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Thread: IGBT vs Triac

  1. #1
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    Default IGBT vs Triac

    I am curious as to what may be the downside in using a IGBT to dim an AC load .
    From what I have seen , analogWrite can be used to pin directly and interrupts along with ZC
    can be put aside.

    Anyone have experience with IGBT and dimming that may shed some light ?

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    Default Re: IGBT vs Triac

    It is a transistor based dimmer. Since it can be turned off at any time, it can use an unsynched PWM signal to control intensity.


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    2019 - Just moved into a new home (yet another change of plans). Will be dim but not dark. Too much to do at the new place to leave time for a show. Dim show (3000 pixels) had regular visits most nights.
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    Default Re: IGBT vs Triac

    1) It can't adequately control an AC load without rectification (like an SCR, but unlike a Triac).
    2) Assuming that not all of the logic would be operating AC-hot, it would need a different type of opto-coupler such as a 4N35 or 6N137, and therefore would need a low-voltage power source on the AC-hot side.
    3) Depending on how the IGBT is driven, there may still be a need for AC synchronization.
    4) Depending on how the IGBT is driven (i.e. low frequency or high frequency) it may need filter logic to minimize the sending of high-frequency noise back into the AC line (not that thyristor-type SSRs don't have their own issues here).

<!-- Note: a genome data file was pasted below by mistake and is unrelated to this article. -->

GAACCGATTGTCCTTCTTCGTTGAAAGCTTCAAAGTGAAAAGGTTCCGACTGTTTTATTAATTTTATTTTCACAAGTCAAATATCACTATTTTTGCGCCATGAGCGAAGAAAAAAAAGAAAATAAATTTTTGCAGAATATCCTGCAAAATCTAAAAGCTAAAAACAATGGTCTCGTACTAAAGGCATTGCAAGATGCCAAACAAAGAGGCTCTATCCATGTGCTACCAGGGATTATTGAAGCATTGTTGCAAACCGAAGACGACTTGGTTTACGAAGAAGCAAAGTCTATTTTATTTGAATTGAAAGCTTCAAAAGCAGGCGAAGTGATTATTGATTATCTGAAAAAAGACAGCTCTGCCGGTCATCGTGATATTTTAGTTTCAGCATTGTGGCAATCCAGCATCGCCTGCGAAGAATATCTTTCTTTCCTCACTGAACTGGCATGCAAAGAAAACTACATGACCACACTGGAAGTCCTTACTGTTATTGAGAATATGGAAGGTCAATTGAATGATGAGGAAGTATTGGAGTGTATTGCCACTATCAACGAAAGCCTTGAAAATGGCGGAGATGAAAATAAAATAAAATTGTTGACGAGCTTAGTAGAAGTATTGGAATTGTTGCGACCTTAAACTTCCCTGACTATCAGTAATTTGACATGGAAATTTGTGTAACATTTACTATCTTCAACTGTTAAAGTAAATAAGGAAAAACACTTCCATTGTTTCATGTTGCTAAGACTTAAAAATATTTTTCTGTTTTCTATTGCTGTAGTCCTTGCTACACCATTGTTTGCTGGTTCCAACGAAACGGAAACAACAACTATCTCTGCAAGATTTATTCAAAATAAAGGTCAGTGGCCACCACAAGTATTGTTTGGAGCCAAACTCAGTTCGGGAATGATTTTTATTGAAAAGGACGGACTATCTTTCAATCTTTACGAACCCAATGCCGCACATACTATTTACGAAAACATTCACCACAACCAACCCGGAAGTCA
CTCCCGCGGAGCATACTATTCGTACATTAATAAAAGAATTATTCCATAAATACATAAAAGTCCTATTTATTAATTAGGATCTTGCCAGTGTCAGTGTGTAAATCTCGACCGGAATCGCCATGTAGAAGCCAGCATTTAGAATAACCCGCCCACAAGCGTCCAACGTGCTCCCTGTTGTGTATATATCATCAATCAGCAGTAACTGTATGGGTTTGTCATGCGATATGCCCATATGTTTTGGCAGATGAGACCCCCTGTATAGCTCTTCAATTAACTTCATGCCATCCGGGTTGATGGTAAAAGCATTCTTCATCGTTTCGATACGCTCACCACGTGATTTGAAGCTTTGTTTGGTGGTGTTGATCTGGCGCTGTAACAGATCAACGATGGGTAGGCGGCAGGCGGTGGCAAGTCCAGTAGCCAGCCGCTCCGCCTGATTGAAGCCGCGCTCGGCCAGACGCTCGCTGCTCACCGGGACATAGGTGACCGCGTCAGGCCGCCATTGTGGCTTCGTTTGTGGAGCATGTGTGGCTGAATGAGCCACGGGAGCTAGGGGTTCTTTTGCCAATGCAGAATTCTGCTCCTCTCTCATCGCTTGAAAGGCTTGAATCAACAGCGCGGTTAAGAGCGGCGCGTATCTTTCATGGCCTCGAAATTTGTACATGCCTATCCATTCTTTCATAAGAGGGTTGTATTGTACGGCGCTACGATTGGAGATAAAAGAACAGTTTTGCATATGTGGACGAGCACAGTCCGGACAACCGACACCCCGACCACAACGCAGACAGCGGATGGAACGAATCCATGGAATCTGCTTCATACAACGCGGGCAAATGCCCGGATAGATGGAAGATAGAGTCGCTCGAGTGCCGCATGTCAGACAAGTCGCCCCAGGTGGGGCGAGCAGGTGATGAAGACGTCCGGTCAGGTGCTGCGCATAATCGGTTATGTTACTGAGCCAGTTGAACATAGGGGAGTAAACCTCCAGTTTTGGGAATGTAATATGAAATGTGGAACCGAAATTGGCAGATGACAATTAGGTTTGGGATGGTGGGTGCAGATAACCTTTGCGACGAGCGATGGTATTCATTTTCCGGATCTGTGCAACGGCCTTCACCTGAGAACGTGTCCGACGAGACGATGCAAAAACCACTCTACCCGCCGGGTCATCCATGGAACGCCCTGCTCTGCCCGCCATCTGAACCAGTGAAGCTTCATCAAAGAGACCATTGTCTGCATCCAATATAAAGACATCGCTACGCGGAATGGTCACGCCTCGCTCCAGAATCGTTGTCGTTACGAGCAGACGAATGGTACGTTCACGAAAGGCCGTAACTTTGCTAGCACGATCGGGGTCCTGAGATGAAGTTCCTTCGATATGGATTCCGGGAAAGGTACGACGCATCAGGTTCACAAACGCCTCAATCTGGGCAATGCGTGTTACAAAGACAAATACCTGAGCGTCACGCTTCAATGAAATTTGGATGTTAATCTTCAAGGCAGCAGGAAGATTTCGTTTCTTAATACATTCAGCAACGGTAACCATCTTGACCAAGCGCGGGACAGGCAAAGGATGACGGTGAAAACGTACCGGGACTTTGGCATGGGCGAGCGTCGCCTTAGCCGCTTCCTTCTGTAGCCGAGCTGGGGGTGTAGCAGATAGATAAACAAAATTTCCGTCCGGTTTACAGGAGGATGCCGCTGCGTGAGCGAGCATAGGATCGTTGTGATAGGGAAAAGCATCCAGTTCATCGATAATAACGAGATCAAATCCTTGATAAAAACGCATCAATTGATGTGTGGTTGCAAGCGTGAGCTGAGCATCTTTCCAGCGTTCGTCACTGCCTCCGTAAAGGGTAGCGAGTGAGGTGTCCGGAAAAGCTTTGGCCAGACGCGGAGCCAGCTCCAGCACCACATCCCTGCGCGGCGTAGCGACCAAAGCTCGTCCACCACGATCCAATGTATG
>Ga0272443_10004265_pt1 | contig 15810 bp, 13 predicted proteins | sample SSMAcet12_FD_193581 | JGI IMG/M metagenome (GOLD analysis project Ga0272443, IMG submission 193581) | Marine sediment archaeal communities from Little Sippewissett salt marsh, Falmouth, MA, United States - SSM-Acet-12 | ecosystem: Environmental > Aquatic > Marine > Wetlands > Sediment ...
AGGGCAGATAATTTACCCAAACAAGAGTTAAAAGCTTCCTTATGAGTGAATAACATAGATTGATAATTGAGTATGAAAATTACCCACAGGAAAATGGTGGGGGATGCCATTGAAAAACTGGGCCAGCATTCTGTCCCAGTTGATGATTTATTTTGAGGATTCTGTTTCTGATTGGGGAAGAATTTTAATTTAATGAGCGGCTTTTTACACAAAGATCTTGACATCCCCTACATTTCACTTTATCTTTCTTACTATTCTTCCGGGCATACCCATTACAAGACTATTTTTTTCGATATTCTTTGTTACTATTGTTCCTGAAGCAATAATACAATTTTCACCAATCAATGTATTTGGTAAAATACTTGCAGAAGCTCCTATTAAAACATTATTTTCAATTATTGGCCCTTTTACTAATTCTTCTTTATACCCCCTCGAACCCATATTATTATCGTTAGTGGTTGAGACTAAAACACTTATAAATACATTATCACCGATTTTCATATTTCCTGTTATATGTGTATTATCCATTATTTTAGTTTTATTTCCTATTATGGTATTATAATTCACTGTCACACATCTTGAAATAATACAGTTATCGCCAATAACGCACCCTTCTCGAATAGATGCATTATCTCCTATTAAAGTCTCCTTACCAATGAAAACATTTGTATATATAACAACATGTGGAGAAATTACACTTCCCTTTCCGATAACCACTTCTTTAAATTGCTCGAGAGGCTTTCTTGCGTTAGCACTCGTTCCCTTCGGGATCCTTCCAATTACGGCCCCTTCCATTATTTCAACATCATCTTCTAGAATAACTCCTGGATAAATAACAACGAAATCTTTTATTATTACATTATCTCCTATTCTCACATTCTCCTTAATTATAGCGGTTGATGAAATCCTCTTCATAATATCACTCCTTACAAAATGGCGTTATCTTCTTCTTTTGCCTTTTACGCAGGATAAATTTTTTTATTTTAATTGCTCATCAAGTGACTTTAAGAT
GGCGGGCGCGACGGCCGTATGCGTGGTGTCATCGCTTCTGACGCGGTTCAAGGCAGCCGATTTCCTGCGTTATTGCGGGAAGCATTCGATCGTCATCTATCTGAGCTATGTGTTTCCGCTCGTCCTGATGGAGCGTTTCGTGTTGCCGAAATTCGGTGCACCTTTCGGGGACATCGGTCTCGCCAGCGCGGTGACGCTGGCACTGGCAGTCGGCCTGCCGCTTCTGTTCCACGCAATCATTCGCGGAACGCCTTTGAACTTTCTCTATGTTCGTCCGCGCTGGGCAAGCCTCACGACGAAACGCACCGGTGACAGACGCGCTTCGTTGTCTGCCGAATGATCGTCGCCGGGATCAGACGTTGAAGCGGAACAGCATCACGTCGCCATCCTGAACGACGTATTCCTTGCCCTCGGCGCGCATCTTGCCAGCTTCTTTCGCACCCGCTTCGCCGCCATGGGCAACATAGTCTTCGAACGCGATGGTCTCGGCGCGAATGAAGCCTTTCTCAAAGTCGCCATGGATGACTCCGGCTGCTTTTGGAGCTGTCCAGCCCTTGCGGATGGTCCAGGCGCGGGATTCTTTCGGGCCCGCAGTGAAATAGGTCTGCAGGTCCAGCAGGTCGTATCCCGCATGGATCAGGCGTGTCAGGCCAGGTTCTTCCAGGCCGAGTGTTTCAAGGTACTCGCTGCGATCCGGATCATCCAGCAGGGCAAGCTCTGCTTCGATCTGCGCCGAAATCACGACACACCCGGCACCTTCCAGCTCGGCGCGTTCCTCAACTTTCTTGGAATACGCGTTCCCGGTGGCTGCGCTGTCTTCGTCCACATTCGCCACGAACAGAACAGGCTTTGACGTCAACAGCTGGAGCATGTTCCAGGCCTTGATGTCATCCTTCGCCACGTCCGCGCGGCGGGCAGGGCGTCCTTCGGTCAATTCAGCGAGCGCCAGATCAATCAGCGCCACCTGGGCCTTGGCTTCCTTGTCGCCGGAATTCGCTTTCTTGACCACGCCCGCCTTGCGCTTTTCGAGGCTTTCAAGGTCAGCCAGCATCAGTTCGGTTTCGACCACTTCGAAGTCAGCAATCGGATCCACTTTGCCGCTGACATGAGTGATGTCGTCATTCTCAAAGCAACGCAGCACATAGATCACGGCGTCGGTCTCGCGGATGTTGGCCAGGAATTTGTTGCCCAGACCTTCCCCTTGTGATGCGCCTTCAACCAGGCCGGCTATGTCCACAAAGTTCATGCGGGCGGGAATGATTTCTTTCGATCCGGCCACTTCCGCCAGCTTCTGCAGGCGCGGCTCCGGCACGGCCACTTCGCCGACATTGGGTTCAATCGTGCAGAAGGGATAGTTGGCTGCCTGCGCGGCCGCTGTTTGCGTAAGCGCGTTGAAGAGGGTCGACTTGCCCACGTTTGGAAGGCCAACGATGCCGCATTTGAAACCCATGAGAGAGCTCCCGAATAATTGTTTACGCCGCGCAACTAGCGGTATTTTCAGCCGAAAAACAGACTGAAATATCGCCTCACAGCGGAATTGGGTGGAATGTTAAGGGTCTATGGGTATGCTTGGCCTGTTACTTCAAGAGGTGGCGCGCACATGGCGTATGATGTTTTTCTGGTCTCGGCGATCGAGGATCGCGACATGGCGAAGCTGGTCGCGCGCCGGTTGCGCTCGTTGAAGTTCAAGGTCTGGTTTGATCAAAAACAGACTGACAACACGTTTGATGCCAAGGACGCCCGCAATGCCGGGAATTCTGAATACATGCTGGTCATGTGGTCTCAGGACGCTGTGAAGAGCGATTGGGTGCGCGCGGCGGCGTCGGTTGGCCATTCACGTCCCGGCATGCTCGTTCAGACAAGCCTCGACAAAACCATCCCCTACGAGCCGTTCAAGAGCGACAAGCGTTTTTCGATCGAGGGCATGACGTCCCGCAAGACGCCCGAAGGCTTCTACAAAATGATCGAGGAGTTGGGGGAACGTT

IGBT's are not a panacea, and may not be cheaper when all the components added around it are taken into cnsideration.
    Phil

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    Default Re: IGBT vs Triac

    Quote Originally Posted by P. Short View Post
    1) It can't adequately control an AC load without rectification (like an SCR, but unlike a Triac).
    2) Assuming that not all of the logic would be operating AC-hot, it would need a different type of opto-coupler such as a 4N35 or 6N137, and therefore would need a low-voltage power source on the AC-hot side.
    3) Depending on how the IGBT is driven, there may still be a need for AC synchronization.
    4) Depending on how the IGBT is driven (i.e. low frequency or high frequency) it may need filter logic to minimize the sending of high-frequency noise back into the AC line (not that thyristor-type SSRs don't have their own issues here).

    IGBT's are not a panacea, and may not be cheaper when all the components added around it are taken into cosideration.